Oklahoma Family Reunites With Acadian Ambulance Personnel

Oklahoma Family Reunites With Acadian Ambulance Personnel

Press Release Jul 20, 2012

The Bracey family recently made a special trip to Louisiana from Oklahoma to thank the Acadian Ambulance medics who saved their lives three years ago.

In 2009, the Braceys—Todd, Patty and their daughter, MaKayla—were traveling on I-10 en route to visit family in Covington, LA, when another vehicle crossed over the median and struck a nearby car, which in turn stuck the Braceys’ vehicle head on. The car that hit them burst into flames, and when Acadian Ambulance medics and area firefighters arrived on the scene, the Braceys had to be extricated from their car. Knowing that the Braceys did not have any other family nearby, the medics stayed with them at the hospital for several hours to offer their support.

Even three years after the incident, the Braceys felt compelled to express their gratitude and once again see the medics who were there that fateful day. They contacted Acadian Ambulance officials, arranged a meeting, and traveled to Lafayette, LA, to be reunited with Acadian medics Travis Duplantis, Eddie Bruce, Danette Bruce, and Corey Potier. The Braceys thanked them with tears, hugs, and large gift baskets.

MaKayla quietly presented Danette Bruce with a heart-shaped plaque inscribed, “I thank God for you every day.” Only 13 years old at the time of the accident, MaKayla had to be separated from her parents while she was being treated at the hospital and Bruce remained with her until family could arrive.

“You all helped us and stayed by our side the whole time and made sure that we were taken care of,” Bracey said as he addressed the medics. “I commend all of you for that and I appreciate it and I thank everybody.”

The medics were greatly moved by the meeting as well. “The hardest part of our jobs is leaving the patient and not knowing the outcome, so it is amazing to be able to see them again” said Danette Bruce. “In such a short time, we all got so close. It’s like they were our family immediately.”

Operations Supervisor Roy Payne presented the medics with Meritorious Service Awards for their lifesaving efforts.

About Acadian Ambulance
Acadian Ambulance is one of the largest ambulance services in the nation, offering emergency and non-emergency transportation to areas in Louisiana, Texas and Mississippi.

Since 1971, Acadian has been committed to providing the highest level of emergency medical care and transportation possible. In the past decade, the company has expanded to include a diverse suite of services in health, safety, and transportation. Acadian’s six divisions are Acadian Ambulance Service, Acadian Monitoring Services, Air Med, Executive Aircraft Charter Service, National EMS Academy and Safety Management Systems.

 

Continue Reading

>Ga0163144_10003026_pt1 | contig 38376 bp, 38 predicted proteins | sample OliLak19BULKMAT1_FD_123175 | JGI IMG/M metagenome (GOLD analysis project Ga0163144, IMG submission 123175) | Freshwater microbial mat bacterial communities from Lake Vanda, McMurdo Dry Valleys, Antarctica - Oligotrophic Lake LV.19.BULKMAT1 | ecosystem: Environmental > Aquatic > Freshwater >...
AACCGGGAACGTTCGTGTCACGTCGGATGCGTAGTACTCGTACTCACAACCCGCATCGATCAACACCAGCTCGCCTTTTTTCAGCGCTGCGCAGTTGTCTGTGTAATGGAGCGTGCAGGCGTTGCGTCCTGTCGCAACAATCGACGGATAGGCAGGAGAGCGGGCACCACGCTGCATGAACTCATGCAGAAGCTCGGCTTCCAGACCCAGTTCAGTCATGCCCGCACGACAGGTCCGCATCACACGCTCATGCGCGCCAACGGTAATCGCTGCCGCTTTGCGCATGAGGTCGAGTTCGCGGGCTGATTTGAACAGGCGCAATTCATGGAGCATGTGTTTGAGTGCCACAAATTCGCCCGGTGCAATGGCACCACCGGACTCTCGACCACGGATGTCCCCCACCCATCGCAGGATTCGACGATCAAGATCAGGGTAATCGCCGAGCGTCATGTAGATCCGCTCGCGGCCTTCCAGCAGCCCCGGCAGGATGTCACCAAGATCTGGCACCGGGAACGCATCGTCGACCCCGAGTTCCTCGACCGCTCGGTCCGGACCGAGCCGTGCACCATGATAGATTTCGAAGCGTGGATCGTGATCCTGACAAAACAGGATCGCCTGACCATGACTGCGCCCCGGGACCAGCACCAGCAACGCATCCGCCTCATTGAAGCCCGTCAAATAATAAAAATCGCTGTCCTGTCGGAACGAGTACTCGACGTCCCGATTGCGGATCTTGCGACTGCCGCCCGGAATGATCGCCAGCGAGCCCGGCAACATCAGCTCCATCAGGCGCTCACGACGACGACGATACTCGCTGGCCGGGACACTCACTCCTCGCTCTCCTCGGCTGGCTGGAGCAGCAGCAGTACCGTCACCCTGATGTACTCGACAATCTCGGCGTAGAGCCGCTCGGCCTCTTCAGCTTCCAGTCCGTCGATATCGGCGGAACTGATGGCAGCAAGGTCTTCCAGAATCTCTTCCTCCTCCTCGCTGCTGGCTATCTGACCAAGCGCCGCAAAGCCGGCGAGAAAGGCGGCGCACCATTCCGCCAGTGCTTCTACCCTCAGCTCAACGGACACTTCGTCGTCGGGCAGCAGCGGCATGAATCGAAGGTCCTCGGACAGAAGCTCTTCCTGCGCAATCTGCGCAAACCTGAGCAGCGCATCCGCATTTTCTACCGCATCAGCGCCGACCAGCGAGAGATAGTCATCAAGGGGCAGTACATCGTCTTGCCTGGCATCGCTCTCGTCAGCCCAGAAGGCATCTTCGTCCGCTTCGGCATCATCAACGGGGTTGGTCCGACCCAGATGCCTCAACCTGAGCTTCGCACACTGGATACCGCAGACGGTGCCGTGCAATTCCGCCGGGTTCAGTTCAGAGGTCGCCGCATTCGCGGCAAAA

Leaders want to provide first responders with guidelines to follow when handling calls relating to human trafficking.
The study will assess Florida's Division of Emergency Management's response to Hurricane Irma and determine the lessons learned.
The state funding will provide 120,000 doses for first responders, including Pittsburgh park rangers.
The budget cut allowed the department to cross-staff, using firefighters to staff ambulances due to medical calls outnumbering fire calls.
Starting next year, the insurer will reimburse treatment that doesn’t require the emergency department.
One of the two Northern California wildfires have been fully contained due to cooler temperatures and light rain.
Kenneth Scheppke challenged longstanding traditions in patient care that have not withstood current scrutiny.

EMTs and other first responders who treated the wounded on scene of the Vegas shooting could be at risk for post-traumatic stress.

All EMS, fire, and law enforcement agencies in the county will participate in the drill along with 100 volunteers portraying victims of the shooting.
As the state begins facing the effects of the opioid crisis, medical professionals, law enforcement and prosecutors join the national discussion on possible solutions to the epidemic.
Only one of three in the country, the "rapid extrication team" assists in rescuing injured firefighters while local crews battle the forest fires.
The paramedic-staffed chase car would respond to ALS calls in a timelier manner and help alleviate several local fire departments' calls.
Las Vegas and Orlando massacres set a solemn tone for the normally festive event.
In a project to raise grant funding that began a year ago, the Richmond Ambulance Authority and VCU Health teamed up to provide 35 of Richmond’s Public Schools with Bleeding Control (BCON) equipment. 
Mercy Health's new two-story, 29,000 square foot center features a Level 1 trauma center, an expanded surgical area, and more comfortable patient and visitor access.